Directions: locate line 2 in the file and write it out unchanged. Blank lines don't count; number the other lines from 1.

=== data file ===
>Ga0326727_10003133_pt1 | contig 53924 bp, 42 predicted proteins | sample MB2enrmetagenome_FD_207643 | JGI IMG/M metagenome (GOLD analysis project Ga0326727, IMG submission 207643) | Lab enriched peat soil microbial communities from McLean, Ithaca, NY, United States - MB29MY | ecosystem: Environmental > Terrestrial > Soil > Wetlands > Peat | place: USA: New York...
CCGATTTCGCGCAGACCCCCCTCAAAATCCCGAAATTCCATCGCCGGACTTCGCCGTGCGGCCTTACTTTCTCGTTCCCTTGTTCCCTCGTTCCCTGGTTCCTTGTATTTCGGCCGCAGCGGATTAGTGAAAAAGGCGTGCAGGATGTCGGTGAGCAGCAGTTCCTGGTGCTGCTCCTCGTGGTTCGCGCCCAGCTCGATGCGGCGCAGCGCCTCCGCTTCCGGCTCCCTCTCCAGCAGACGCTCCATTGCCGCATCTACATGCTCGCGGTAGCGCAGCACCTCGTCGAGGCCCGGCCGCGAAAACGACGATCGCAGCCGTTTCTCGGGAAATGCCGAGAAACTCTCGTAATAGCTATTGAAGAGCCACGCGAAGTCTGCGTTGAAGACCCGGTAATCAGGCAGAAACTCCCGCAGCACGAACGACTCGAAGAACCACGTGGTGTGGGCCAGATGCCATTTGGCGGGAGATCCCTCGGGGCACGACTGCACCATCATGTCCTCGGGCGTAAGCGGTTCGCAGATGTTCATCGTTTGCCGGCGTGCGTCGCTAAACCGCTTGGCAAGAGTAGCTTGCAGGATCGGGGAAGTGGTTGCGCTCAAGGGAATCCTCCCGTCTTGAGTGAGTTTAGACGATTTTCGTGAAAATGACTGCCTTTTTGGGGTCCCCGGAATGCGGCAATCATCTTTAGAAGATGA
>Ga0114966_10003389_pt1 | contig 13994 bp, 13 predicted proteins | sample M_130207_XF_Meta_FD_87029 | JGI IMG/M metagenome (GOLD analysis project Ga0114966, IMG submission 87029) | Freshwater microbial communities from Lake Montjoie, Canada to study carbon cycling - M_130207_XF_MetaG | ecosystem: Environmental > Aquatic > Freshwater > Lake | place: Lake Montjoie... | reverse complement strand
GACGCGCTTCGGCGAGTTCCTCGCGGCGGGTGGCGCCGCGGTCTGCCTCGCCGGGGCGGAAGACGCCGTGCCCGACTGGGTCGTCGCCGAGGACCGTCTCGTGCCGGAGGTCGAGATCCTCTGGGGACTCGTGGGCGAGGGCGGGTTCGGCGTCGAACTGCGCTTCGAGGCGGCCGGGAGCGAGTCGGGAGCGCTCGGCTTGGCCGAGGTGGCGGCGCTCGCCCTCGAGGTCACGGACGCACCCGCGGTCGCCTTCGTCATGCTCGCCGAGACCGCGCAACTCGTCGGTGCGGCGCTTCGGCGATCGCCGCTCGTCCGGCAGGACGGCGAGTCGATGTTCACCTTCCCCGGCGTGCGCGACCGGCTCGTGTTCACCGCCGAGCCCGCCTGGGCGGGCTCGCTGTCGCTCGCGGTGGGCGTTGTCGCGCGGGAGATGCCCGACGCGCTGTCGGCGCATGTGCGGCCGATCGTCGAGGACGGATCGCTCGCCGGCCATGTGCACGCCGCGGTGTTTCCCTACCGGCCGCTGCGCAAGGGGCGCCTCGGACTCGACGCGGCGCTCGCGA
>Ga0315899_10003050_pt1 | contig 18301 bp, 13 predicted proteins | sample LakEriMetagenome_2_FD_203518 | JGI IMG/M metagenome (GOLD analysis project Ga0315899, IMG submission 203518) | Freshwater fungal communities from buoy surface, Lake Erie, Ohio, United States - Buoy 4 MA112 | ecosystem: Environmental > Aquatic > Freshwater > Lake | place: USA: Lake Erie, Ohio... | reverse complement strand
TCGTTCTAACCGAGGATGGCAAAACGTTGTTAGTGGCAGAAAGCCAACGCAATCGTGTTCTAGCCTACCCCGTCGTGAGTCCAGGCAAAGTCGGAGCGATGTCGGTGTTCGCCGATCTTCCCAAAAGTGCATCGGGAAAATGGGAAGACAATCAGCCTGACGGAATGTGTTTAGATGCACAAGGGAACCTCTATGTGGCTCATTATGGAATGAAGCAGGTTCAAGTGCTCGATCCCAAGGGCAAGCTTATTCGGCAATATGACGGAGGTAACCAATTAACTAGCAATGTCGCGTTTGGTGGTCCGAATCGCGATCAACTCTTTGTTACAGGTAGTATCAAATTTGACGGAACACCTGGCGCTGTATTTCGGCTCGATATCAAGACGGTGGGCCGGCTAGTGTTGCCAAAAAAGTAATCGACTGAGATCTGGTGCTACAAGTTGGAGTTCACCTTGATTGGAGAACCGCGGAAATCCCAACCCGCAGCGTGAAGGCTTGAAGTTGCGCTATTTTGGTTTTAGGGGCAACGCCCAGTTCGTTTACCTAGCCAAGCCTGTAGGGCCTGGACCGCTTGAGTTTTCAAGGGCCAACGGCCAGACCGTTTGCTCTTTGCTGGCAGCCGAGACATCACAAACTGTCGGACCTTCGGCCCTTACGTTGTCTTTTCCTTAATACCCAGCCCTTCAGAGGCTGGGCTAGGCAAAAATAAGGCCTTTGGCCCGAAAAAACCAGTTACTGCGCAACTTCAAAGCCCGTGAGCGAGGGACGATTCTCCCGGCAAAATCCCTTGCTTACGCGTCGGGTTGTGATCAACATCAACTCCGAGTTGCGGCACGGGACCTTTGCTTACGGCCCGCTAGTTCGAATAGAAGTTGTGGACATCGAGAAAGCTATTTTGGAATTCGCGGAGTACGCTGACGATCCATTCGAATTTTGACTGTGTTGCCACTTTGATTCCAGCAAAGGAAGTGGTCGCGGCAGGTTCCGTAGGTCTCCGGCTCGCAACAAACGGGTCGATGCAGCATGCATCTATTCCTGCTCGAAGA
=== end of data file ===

CCGATTTCGCGCAGACCCCCCTCAAAATCCCGAAATTCCATCGCCGGACTTCGCCGTGCGGCCTTACTTTCTCGTTCCCTTGTTCCCTCGTTCCCTGGTTCCTTGTATTTCGGCCGCAGCGGATTAGTGAAAAAGGCGTGCAGGATGTCGGTGAGCAGCAGTTCCTGGTGCTGCTCCTCGTGGTTCGCGCCCAGCTCGATGCGGCGCAGCGCCTCCGCTTCCGGCTCCCTCTCCAGCAGACGCTCCATTGCCGCATCTACATGCTCGCGGTAGCGCAGCACCTCGTCGAGGCCCGGCCGCGAAAACGACGATCGCAGCCGTTTCTCGGGAAATGCCGAGAAACTCTCGTAATAGCTATTGAAGAGCCACGCGAAGTCTGCGTTGAAGACCCGGTAATCAGGCAGAAACTCCCGCAGCACGAACGACTCGAAGAACCACGTGGTGTGGGCCAGATGCCATTTGGCGGGAGATCCCTCGGGGCACGACTGCACCATCATGTCCTCGGGCGTAAGCGGTTCGCAGATGTTCATCGTTTGCCGGCGTGCGTCGCTAAACCGCTTGGCAAGAGTAGCTTGCAGGATCGGGGAAGTGGTTGCGCTCAAGGGAATCCTCCCGTCTTGAGTGAGTTTAGACGATTTTCGTGAAAATGACTGCCTTTTTGGGGTCCCCGGAATGCGGCAATCATCTTTAGAAGATGA